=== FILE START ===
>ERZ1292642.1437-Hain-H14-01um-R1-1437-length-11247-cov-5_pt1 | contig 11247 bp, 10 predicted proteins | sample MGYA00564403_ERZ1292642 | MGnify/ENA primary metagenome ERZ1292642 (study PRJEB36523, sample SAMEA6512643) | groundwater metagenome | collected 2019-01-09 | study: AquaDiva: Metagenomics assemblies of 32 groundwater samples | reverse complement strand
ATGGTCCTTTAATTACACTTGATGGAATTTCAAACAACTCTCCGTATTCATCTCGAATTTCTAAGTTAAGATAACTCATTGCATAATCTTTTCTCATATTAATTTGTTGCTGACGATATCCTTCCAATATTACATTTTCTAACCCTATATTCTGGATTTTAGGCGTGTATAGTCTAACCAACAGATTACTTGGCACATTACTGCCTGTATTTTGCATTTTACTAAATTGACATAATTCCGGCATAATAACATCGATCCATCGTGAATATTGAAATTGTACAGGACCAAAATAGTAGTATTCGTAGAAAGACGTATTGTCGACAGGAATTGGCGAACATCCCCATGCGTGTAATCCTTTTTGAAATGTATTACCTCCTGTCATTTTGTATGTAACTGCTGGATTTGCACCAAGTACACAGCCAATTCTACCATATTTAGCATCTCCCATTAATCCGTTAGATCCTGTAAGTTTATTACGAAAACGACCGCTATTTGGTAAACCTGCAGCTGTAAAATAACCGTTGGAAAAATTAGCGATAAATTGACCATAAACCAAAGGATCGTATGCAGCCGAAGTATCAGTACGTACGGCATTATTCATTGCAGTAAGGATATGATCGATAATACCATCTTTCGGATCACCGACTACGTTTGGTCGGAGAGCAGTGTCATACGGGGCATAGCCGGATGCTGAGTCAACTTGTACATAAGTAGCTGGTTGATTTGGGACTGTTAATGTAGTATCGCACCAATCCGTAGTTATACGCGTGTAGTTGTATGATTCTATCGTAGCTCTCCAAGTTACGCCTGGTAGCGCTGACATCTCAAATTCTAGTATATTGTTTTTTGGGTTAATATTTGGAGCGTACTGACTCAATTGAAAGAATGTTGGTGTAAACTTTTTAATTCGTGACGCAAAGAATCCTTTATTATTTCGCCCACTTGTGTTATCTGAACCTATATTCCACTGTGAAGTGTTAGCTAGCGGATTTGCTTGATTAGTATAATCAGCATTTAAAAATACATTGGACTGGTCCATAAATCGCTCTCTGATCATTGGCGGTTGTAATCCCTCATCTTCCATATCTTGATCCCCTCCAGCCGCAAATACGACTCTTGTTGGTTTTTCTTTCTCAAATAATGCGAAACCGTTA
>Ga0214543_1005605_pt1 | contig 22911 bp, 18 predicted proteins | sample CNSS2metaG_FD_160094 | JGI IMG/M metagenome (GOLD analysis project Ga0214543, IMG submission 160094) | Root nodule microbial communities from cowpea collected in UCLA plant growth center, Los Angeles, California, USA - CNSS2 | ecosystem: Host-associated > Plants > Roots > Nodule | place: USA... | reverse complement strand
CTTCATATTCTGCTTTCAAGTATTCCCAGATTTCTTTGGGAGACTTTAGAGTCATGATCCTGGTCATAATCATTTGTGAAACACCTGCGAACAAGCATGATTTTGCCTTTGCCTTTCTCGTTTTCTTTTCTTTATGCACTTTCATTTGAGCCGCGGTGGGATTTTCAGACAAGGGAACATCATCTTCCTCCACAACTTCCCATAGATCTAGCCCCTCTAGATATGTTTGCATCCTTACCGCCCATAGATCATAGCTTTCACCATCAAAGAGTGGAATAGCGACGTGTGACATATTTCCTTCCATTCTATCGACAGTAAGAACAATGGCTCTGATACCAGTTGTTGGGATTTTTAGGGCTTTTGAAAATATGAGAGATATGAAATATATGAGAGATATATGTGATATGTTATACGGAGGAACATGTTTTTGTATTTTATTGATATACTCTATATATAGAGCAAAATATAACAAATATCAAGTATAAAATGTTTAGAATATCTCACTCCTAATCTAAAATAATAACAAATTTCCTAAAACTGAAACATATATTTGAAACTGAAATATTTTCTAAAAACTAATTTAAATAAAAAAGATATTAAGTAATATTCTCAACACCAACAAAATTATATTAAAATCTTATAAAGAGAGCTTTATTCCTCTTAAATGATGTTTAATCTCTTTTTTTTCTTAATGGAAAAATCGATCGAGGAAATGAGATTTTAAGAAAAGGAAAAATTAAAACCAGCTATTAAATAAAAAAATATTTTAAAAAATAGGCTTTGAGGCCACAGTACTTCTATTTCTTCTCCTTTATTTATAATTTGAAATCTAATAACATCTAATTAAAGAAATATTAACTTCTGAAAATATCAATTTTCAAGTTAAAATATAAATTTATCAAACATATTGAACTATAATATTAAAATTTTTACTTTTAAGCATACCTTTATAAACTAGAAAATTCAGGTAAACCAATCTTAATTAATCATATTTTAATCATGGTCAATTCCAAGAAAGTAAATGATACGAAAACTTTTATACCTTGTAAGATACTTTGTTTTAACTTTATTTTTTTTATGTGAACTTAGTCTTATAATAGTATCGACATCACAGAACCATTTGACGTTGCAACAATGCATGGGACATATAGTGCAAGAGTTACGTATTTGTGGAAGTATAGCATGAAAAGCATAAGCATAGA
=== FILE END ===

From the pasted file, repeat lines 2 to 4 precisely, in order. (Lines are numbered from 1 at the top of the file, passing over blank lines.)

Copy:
ATGGTCCTTTAATTACACTTGATGGAATTTCAAACAACTCTCCGTATTCATCTCGAATTTCTAAGTTAAGATAACTCATTGCATAATCTTTTCTCATATTAATTTGTTGCTGACGATATCCTTCCAATATTACATTTTCTAACCCTATATTCTGGATTTTAGGCGTGTATAGTCTAACCAACAGATTACTTGGCACATTACTGCCTGTATTTTGCATTTTACTAAATTGACATAATTCCGGCATAATAACATCGATCCATCGTGAATATTGAAATTGTACAGGACCAAAATAGTAGTATTCGTAGAAAGACGTATTGTCGACAGGAATTGGCGAACATCCCCATGCGTGTAATCCTTTTTGAAATGTATTACCTCCTGTCATTTTGTATGTAACTGCTGGATTTGCACCAAGTACACAGCCAATTCTACCATATTTAGCATCTCCCATTAATCCGTTAGATCCTGTAAGTTTATTACGAAAACGACCGCTATTTGGTAAACCTGCAGCTGTAAAATAACCGTTGGAAAAATTAGCGATAAATTGACCATAAACCAAAGGATCGTATGCAGCCGAAGTATCAGTACGTACGGCATTATTCATTGCAGTAAGGATATGATCGATAATACCATCTTTCGGATCACCGACTACGTTTGGTCGGAGAGCAGTGTCATACGGGGCATAGCCGGATGCTGAGTCAACTTGTACATAAGTAGCTGGTTGATTTGGGACTGTTAATGTAGTATCGCACCAATCCGTAGTTATACGCGTGTAGTTGTATGATTCTATCGTAGCTCTCCAAGTTACGCCTGGTAGCGCTGACATCTCAAATTCTAGTATATTGTTTTTTGGGTTAATATTTGGAGCGTACTGACTCAATTGAAAGAATGTTGGTGTAAACTTTTTAATTCGTGACGCAAAGAATCCTTTATTATTTCGCCCACTTGTGTTATCTGAACCTATATTCCACTGTGAAGTGTTAGCTAGCGGATTTGCTTGATTAGTATAATCAGCATTTAAAAATACATTGGACTGGTCCATAAATCGCTCTCTGATCATTGGCGGTTGTAATCCCTCATCTTCCATATCTTGATCCCCTCCAGCCGCAAATACGACTCTTGTTGGTTTTTCTTTCTCAAATAATGCGAAACCGTTA
>Ga0214543_1005605_pt1 | contig 22911 bp, 18 predicted proteins | sample CNSS2metaG_FD_160094 | JGI IMG/M metagenome (GOLD analysis project Ga0214543, IMG submission 160094) | Root nodule microbial communities from cowpea collected in UCLA plant growth center, Los Angeles, California, USA - CNSS2 | ecosystem: Host-associated > Plants > Roots > Nodule | place: USA... | reverse complement strand
CTTCATATTCTGCTTTCAAGTATTCCCAGATTTCTTTGGGAGACTTTAGAGTCATGATCCTGGTCATAATCATTTGTGAAACACCTGCGAACAAGCATGATTTTGCCTTTGCCTTTCTCGTTTTCTTTTCTTTATGCACTTTCATTTGAGCCGCGGTGGGATTTTCAGACAAGGGAACATCATCTTCCTCCACAACTTCCCATAGATCTAGCCCCTCTAGATATGTTTGCATCCTTACCGCCCATAGATCATAGCTTTCACCATCAAAGAGTGGAATAGCGACGTGTGACATATTTCCTTCCATTCTATCGACAGTAAGAACAATGGCTCTGATACCAGTTGTTGGGATTTTTAGGGCTTTTGAAAATATGAGAGATATGAAATATATGAGAGATATATGTGATATGTTATACGGAGGAACATGTTTTTGTATTTTATTGATATACTCTATATATAGAGCAAAATATAACAAATATCAAGTATAAAATGTTTAGAATATCTCACTCCTAATCTAAAATAATAACAAATTTCCTAAAACTGAAACATATATTTGAAACTGAAATATTTTCTAAAAACTAATTTAAATAAAAAAGATATTAAGTAATATTCTCAACACCAACAAAATTATATTAAAATCTTATAAAGAGAGCTTTATTCCTCTTAAATGATGTTTAATCTCTTTTTTTTCTTAATGGAAAAATCGATCGAGGAAATGAGATTTTAAGAAAAGGAAAAATTAAAACCAGCTATTAAATAAAAAAATATTTTAAAAAATAGGCTTTGAGGCCACAGTACTTCTATTTCTTCTCCTTTATTTATAATTTGAAATCTAATAACATCTAATTAAAGAAATATTAACTTCTGAAAATATCAATTTTCAAGTTAAAATATAAATTTATCAAACATATTGAACTATAATATTAAAATTTTTACTTTTAAGCATACCTTTATAAACTAGAAAATTCAGGTAAACCAATCTTAATTAATCATATTTTAATCATGGTCAATTCCAAGAAAGTAAATGATACGAAAACTTTTATACCTTGTAAGATACTTTGTTTTAACTTTATTTTTTTTATGTGAACTTAGTCTTATAATAGTATCGACATCACAGAACCATTTGACGTTGCAACAATGCATGGGACATATAGTGCAAGAGTTACGTATTTGTGGAAGTATAGCATGAAAAGCATAAGCATAGA